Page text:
Daytalking (from Completely in the Dark), Nightwalking (courtesy of ShinyRobot), and Stargazing (again, CITD).

Mars Ain’t the Kind of Place to Raise Your Kids

Michael Maupin
9 min readJun 8, 2019

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“‘One thing,’ he said later, ‘it’s quick in space. Death. It’s over like that. You don’t linger. Most of the time you don’t even know it. You’re dead and that’s it.’”
— “The Rocket Man” by Ray Bradbury

THE LAST THING I ever thought I’d do was write about Ray Bradbury again. After all, I met the man just twice: once in the early 1990s, and the last time in 2000. But “Uncle Ray” has a way of becoming the ghost of Hamlet’s father, skulking about after dark, rattling his literary chains on the parapet of consciousness, and urging me toward a writing future I wasn’t ever sure I wanted in the first place.

In other words, I think I gotta heed the spirit and just go with this.

Bradbury wrote about humans torching books, the distant planets of our solar system, dandelion wine in summer and machines that created joy and misery, ghosts and ventriloquists, carnival barkers who sold lightning, and children who dreamed of the stars.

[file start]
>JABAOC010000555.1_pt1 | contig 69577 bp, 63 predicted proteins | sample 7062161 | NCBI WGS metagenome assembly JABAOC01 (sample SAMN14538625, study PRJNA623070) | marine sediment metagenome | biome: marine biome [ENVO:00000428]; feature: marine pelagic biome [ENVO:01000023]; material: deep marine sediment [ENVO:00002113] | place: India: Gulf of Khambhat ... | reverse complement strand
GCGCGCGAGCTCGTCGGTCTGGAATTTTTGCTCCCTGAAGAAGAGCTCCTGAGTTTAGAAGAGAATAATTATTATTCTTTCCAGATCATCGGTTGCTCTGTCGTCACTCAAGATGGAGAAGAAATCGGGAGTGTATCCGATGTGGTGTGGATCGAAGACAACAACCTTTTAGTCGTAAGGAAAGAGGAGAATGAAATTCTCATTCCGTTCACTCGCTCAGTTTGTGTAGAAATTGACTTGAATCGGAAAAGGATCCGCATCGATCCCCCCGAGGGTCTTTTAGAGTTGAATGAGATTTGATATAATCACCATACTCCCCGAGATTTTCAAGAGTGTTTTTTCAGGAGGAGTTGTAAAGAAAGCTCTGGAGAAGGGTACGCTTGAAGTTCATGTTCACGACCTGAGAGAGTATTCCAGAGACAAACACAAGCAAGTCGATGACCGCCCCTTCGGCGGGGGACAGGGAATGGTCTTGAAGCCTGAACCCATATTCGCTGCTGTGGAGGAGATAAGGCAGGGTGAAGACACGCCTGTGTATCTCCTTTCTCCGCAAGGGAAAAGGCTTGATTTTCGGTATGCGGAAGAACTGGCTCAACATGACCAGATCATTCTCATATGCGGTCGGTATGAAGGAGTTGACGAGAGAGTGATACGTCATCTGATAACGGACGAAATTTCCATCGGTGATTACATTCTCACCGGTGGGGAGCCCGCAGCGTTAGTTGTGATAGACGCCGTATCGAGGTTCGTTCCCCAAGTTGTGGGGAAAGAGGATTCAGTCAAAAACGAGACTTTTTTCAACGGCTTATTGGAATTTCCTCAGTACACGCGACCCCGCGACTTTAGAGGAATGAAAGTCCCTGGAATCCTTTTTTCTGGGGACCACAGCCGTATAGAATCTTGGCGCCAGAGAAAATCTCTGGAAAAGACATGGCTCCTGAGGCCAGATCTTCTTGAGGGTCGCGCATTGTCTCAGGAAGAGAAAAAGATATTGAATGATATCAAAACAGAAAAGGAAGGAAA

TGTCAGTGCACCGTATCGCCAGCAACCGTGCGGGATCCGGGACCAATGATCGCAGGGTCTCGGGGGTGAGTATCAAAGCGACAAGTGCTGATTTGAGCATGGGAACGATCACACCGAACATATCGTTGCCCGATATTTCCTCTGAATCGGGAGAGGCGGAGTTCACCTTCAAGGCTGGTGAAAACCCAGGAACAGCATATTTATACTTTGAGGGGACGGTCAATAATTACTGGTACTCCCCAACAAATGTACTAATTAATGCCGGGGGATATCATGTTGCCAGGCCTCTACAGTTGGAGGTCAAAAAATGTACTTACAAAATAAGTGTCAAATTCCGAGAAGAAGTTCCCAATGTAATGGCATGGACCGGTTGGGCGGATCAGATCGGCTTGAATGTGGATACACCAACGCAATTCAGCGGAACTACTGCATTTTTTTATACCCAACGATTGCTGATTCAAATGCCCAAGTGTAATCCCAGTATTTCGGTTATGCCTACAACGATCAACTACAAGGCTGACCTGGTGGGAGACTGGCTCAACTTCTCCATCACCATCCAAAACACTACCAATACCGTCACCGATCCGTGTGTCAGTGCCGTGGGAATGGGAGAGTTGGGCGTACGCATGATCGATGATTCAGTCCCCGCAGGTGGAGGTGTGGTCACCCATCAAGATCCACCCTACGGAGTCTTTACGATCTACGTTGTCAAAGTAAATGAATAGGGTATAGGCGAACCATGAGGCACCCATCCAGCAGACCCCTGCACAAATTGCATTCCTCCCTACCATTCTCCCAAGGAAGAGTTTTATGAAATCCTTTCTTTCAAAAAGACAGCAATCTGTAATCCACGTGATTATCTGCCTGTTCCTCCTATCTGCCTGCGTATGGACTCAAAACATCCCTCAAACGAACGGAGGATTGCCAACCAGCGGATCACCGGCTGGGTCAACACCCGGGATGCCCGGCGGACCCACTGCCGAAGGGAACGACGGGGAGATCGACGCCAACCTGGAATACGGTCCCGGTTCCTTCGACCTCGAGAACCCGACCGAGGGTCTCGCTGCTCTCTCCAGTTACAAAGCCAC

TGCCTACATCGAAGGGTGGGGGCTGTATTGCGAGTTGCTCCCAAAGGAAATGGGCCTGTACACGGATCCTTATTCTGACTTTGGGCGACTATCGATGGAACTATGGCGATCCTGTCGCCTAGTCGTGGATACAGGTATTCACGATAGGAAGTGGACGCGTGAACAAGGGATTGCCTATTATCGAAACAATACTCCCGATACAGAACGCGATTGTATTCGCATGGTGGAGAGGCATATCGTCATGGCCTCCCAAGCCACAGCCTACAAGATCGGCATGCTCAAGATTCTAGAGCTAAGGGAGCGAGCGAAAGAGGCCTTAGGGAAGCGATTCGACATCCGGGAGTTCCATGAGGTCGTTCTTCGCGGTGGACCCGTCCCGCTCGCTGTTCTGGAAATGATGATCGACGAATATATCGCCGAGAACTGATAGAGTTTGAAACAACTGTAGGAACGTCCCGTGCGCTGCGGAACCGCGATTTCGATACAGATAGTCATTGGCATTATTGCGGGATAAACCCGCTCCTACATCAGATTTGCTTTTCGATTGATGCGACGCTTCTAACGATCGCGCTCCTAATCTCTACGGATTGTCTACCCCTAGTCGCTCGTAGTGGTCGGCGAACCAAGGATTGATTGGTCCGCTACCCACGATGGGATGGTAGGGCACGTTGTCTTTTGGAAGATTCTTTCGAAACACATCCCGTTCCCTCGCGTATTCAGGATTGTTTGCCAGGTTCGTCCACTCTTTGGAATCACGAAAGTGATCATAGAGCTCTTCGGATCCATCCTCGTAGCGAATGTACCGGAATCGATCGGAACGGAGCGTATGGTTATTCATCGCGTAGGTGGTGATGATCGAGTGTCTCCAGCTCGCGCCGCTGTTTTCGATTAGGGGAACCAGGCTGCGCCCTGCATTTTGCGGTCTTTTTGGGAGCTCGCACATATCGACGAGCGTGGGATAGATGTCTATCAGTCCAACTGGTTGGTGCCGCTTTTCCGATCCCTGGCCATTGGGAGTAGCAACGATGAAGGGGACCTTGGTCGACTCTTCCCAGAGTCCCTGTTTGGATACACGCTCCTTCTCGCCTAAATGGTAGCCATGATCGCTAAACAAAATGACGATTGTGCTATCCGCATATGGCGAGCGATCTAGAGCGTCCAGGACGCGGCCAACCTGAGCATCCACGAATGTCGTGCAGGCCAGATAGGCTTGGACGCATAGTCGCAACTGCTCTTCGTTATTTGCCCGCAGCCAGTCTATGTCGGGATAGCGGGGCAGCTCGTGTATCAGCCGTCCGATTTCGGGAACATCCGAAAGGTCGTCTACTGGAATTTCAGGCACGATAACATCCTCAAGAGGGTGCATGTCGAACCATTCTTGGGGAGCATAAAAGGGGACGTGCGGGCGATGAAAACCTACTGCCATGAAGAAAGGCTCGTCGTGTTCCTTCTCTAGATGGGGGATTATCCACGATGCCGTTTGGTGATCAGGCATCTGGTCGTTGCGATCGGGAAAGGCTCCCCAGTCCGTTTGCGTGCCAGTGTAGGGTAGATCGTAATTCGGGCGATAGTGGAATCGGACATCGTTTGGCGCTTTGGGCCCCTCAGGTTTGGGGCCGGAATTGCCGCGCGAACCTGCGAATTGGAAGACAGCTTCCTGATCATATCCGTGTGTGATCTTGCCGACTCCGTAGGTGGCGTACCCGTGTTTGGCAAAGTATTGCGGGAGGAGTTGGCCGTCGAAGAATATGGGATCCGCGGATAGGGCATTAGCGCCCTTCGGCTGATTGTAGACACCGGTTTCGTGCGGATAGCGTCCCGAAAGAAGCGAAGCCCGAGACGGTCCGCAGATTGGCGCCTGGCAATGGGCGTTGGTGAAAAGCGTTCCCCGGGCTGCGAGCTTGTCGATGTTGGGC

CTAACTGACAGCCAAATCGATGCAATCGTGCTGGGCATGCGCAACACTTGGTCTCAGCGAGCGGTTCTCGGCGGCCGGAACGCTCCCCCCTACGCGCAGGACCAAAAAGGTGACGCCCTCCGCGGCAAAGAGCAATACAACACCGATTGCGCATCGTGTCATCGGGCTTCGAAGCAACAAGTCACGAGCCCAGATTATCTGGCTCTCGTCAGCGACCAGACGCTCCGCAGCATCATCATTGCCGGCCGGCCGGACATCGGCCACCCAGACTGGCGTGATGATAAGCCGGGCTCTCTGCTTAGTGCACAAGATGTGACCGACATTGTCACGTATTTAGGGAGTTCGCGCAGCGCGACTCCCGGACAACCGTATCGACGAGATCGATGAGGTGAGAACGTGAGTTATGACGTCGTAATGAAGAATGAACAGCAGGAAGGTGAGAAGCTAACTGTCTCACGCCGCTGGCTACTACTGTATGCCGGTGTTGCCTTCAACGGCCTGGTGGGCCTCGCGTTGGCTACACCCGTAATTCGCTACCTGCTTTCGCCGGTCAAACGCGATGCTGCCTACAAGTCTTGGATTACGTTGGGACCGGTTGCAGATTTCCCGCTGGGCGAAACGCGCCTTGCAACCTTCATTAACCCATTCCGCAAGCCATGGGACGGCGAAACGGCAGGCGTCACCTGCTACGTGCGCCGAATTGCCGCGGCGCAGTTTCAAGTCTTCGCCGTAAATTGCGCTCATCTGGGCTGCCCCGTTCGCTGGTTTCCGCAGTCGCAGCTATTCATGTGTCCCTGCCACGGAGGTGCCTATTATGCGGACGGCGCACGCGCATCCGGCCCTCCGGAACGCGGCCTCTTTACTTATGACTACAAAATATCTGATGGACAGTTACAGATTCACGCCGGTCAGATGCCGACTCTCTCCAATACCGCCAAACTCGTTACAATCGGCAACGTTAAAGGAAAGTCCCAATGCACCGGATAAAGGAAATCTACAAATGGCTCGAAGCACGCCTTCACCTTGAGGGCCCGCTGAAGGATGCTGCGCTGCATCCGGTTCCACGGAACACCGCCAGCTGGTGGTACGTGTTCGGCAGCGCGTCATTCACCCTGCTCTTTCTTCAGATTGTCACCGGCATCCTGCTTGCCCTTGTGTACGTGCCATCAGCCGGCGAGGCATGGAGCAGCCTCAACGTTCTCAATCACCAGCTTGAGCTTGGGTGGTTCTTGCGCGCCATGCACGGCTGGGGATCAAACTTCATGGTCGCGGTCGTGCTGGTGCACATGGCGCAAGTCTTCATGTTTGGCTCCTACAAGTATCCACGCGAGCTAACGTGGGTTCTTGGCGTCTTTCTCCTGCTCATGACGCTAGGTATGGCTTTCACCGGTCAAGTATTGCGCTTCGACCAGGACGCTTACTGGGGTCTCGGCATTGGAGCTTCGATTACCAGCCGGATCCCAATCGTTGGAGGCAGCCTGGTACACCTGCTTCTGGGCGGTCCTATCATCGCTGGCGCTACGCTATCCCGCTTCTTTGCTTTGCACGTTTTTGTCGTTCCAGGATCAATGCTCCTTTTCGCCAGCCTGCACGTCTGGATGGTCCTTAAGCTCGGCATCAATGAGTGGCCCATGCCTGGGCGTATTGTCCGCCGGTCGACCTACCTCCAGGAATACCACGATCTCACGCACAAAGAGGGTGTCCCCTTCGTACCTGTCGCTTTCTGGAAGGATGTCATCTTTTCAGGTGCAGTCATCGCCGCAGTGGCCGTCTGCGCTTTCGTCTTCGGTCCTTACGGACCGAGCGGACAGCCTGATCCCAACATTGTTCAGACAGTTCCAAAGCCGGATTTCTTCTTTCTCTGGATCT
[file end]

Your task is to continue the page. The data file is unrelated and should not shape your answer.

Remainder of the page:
All miracles, really.

Cover illustration to Ray Bradbury’s The Illustrated Man, Bantam Books, 1976.

As a writer, Bradbury inspired me in his gentle, remote-uncle way, steering me toward places I never imagined. I might have wished my own father was more like him, but that was never to be. Maybe that’s why there are extended families — godfathers and great uncles, stepmothers and crazy aunts — people whose very existence reminds us there’s more to life than just the people we’ve always known.

But, in truth, this post isn’t about Mars, even though Uncle Ray was fascinated by the Red Planet for most of his life. The Martian Chronicles is his second most popular book after Fahrenheit 451.

My thoughts recently turned to The Illustrated Man, a collection of short stories, after I learned a surprising fact — one that fused literature to music and science and how all that became something I wanted to write about in my own life.

“…the blue stars of evening were there, and the red planet Mars was rising in the East.”
— “The Rocket Man” by Ray Bradbury

FIRST, IT’S A story about fathers and sons.

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Michael Maupin

Writer, editor, and media maker. Blogs at Completely in the Dark (www.completelydark.com) and lives in Minneapolis, MN. Currently on Substack at StoryShed.